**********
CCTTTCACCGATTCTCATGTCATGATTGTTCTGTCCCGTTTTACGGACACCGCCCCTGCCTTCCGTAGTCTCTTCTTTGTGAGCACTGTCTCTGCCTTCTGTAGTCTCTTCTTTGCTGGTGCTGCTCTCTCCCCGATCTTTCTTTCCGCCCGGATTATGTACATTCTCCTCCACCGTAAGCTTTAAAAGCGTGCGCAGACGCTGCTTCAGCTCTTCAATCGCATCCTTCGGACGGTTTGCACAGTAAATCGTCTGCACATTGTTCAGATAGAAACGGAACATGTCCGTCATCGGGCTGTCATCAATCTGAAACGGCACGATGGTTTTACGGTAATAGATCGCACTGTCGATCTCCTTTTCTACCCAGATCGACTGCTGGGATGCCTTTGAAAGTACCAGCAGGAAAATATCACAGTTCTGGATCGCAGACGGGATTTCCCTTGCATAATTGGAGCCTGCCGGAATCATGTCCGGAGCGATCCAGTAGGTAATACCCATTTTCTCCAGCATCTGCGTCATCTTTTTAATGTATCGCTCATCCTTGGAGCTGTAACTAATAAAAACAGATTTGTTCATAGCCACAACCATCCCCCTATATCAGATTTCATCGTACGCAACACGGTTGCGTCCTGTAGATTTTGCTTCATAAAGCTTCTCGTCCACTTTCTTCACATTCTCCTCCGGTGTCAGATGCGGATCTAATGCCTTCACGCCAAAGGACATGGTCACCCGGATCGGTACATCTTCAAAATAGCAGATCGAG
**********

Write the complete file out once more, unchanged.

CCTTTCACCGATTCTCATGTCATGATTGTTCTGTCCCGTTTTACGGACACCGCCCCTGCCTTCCGTAGTCTCTTCTTTGTGAGCACTGTCTCTGCCTTCTGTAGTCTCTTCTTTGCTGGTGCTGCTCTCTCCCCGATCTTTCTTTCCGCCCGGATTATGTACATTCTCCTCCACCGTAAGCTTTAAAAGCGTGCGCAGACGCTGCTTCAGCTCTTCAATCGCATCCTTCGGACGGTTTGCACAGTAAATCGTCTGCACATTGTTCAGATAGAAACGGAACATGTCCGTCATCGGGCTGTCATCAATCTGAAACGGCACGATGGTTTTACGGTAATAGATCGCACTGTCGATCTCCTTTTCTACCCAGATCGACTGCTGGGATGCCTTTGAAAGTACCAGCAGGAAAATATCACAGTTCTGGATCGCAGACGGGATTTCCCTTGCATAATTGGAGCCTGCCGGAATCATGTCCGGAGCGATCCAGTAGGTAATACCCATTTTCTCCAGCATCTGCGTCATCTTTTTAATGTATCGCTCATCCTTGGAGCTGTAACTAATAAAAACAGATTTGTTCATAGCCACAACCATCCCCCTATATCAGATTTCATCGTACGCAACACGGTTGCGTCCTGTAGATTTTGCTTCATAAAGCTTCTCGTCCACTTTCTTCACATTCTCCTCCGGTGTCAGATGCGGATCTAATGCCTTCACGCCAAAGGACATGGTCACCCGGATCGGTACATCTTCAAAATAGCAGATCGAG